December is not known for ground-breaking legal decisions, especially in light of the very few precedential decisions issued lately. So, in honor of end-of-the-year clean up, and general "keeping yourself busy," we're giving you the run down on some changes to rules and fees.
Amendments to Federal Rules of Appellate Procedure
On December 1, 2013, some amendments to the Federal Rules of Appellate procedure took effect in three main areas: Tax Courts; brief structure; and Form 4.
Federal Rules of Appellate Procedure 13, 14, and 24 relate to the United States Tax Court. The changes to Rules 13 and 14 deal with permissive interlocutory appeals from the Tax Court pursuant to 26 U.S.C. § 7482, while Rule 24 "accurately reflects the status of the Tax Court as a court."
Changes to Rules 28 and 28.1 deal with collapsing what were formerly two sections in an appellate brief: the statement of the case and the statement of facts. Now, under the new rules, the statement of the case and the statement of facts can be drafted in one part of the brief.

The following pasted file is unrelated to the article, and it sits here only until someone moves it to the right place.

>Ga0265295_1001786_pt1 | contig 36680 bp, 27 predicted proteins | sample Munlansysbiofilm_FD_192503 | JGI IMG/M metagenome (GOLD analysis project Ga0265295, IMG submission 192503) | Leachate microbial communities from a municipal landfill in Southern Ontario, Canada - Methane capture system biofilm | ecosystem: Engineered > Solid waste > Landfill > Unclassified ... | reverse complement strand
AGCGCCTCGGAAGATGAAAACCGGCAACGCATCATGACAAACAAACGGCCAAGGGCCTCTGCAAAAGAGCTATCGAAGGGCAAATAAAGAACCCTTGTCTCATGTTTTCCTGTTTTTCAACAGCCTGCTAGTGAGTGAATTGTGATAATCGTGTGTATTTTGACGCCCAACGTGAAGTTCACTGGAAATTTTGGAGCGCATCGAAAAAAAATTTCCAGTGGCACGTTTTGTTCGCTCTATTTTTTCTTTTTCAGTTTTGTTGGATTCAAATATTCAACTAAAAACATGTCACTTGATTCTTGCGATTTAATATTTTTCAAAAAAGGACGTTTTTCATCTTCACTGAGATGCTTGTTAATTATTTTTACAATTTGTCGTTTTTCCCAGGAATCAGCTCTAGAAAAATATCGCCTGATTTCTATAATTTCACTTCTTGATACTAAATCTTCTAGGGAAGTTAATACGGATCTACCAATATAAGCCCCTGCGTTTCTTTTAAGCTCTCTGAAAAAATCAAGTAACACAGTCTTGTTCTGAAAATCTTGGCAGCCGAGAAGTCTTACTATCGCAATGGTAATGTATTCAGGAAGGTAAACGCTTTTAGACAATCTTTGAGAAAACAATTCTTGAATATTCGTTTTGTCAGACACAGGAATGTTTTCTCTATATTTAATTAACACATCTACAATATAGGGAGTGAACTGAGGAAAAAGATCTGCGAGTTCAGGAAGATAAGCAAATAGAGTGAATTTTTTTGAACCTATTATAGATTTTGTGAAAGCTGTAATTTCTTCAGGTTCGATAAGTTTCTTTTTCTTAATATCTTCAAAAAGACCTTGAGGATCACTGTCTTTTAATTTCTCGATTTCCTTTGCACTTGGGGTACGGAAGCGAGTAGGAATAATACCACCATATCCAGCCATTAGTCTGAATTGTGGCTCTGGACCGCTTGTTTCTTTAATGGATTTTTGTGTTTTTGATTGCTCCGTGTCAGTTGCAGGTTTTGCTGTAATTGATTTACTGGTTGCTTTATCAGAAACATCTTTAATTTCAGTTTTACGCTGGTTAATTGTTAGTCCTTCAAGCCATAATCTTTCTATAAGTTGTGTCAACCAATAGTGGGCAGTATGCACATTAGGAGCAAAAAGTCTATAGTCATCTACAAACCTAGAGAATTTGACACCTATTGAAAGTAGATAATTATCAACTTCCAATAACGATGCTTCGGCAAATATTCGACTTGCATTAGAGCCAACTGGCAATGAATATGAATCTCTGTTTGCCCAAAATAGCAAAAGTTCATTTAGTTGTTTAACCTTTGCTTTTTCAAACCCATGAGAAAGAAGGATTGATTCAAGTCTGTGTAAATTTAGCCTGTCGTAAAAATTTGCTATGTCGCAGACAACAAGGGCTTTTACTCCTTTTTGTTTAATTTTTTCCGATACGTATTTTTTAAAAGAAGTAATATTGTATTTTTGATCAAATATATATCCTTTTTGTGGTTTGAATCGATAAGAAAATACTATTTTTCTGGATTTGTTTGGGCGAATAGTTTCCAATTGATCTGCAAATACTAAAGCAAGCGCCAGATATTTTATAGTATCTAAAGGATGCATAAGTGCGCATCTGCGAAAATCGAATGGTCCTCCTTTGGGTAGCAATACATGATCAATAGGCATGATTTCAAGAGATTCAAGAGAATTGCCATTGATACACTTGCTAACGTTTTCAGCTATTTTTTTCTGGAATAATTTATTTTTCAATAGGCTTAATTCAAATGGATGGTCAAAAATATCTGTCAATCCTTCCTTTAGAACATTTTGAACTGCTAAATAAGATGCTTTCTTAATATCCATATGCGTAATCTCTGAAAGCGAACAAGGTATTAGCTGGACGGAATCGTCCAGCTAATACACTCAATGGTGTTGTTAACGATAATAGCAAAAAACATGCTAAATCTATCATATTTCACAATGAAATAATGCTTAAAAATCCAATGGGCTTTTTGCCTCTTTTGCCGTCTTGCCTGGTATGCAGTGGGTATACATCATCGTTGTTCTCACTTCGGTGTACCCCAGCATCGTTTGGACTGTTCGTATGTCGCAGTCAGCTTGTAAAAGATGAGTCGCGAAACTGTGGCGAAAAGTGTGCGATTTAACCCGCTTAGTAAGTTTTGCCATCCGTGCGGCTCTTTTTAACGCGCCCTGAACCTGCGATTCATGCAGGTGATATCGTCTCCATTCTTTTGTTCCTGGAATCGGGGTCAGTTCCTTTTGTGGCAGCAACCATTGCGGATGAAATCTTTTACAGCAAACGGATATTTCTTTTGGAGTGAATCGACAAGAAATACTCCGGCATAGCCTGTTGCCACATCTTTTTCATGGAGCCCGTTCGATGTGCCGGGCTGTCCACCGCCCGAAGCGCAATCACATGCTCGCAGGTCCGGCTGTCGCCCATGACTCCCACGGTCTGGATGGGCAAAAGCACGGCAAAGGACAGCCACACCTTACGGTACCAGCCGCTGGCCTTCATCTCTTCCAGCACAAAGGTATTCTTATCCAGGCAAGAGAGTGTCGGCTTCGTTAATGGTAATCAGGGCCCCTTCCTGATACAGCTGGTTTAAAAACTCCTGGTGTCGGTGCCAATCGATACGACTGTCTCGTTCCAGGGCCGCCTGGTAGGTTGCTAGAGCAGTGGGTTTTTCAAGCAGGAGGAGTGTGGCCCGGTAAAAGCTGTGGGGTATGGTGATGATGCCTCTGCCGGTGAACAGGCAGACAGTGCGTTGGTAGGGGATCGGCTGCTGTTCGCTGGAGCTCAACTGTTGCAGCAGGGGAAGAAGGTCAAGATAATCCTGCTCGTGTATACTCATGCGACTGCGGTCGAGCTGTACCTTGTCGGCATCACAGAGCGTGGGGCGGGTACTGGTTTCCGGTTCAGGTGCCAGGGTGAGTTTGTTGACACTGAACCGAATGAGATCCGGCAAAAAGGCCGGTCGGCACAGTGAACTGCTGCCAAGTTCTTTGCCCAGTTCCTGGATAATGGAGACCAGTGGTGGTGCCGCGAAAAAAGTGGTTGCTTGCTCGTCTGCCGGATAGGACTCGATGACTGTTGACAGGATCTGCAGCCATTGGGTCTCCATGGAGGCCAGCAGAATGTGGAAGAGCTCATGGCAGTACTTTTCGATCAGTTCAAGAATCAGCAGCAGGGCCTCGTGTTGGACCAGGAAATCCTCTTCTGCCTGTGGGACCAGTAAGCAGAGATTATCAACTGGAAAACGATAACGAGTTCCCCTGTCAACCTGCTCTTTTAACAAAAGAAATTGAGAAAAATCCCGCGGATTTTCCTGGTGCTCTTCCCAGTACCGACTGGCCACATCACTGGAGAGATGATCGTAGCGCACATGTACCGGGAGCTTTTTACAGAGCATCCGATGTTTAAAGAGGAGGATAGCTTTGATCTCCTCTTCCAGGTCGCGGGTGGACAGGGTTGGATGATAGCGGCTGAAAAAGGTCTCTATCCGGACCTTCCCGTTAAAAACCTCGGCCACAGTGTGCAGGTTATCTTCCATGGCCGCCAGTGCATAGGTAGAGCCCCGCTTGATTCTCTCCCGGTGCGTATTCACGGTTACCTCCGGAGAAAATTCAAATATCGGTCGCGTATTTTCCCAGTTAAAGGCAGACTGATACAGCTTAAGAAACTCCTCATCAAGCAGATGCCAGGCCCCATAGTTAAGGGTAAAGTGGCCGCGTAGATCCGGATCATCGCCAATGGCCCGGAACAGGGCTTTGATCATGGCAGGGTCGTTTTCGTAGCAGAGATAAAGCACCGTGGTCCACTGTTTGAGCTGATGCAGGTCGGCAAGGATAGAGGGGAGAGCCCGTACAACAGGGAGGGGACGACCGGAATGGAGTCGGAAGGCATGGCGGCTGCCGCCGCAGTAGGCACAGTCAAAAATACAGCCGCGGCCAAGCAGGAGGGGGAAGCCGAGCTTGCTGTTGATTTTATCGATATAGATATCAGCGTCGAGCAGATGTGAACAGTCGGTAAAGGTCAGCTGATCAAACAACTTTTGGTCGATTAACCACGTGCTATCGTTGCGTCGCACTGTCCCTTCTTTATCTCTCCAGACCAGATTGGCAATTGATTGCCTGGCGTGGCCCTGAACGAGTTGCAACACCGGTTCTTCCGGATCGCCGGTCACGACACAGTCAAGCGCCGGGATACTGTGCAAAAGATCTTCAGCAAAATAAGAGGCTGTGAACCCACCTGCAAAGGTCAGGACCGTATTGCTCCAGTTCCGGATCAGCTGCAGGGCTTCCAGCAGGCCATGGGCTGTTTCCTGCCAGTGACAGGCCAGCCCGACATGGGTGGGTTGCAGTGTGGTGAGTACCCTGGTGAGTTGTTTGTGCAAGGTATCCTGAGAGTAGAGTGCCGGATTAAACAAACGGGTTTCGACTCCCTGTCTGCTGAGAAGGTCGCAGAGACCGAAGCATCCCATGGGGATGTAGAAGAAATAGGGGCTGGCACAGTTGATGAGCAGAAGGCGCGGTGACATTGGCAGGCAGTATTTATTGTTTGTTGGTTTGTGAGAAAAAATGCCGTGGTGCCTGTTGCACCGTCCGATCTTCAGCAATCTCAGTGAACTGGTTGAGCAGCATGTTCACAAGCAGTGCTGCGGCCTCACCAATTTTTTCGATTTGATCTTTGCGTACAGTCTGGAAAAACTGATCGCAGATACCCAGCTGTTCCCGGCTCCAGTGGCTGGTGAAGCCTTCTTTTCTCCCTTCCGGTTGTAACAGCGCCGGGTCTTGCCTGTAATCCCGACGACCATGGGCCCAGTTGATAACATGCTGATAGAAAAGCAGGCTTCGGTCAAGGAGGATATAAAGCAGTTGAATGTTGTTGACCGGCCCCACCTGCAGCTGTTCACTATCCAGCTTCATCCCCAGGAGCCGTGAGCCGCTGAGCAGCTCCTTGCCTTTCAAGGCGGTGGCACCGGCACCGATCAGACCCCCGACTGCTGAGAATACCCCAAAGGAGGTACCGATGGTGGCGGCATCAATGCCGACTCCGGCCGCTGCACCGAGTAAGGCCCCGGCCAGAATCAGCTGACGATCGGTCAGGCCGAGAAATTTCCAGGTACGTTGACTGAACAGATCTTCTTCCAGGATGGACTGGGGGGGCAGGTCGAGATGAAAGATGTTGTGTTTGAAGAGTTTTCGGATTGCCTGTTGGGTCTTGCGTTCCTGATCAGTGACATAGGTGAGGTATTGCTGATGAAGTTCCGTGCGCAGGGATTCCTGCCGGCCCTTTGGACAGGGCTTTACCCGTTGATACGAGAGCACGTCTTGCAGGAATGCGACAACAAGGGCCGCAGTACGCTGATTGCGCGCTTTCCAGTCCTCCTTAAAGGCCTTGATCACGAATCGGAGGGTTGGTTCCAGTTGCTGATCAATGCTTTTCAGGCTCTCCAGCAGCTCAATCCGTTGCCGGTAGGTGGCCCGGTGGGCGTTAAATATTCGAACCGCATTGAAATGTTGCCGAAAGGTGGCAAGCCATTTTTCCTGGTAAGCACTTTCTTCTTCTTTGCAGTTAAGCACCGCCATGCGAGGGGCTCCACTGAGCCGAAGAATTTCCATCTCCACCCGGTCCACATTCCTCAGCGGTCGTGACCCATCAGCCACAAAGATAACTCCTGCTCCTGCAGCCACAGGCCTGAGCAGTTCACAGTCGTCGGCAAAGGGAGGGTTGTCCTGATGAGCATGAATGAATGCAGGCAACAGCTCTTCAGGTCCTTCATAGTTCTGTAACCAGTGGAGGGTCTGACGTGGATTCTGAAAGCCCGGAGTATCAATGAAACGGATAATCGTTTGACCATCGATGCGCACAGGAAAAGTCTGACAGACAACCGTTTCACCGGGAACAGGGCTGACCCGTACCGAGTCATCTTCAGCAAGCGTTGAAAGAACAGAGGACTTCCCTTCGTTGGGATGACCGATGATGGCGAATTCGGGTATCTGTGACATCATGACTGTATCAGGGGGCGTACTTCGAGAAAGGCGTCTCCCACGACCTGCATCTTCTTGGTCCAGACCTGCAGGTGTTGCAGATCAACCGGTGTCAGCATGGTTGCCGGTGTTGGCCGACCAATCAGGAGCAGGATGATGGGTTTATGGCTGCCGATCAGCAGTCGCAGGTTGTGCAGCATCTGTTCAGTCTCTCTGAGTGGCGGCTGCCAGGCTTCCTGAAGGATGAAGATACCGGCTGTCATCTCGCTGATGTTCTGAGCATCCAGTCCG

Finally, there were some minor changes made to Form 4, the national in forma pauperis application.
Increased Appellate Fees
The First Circuit also took this time to update its fee schedule; while many of the fees remain the same, the most notable increase is in the appellate filing fee or "docketing fee" with an increase from $450 to $500. You can view a redlined copy of the schedule of fees here.
Questions Moving Forward
If you have questions about the new rules, and how it may affect any pending matters before the court you can contact the Clerk of Court by phone at 617.748.9057. Also, with winter storms coming in the next few months, stay tuned for court closures due to inclement weather -- updates will be posted on the First Circuit website and on the main phone line listed above.
- Plausibility Is the New Black: The 1st Circuit Clarifies (FindLaw's U.S. First Circuit Blog)
- Class Action Residuals Civ Pro Rule Change: Your Input Is Wanted (FindLaw's U.S. First Circuit Blog)
- This. Changes. Everything. (Actually, it Changes a Few Rules) (FindLaw's U.S. First Circuit Blog)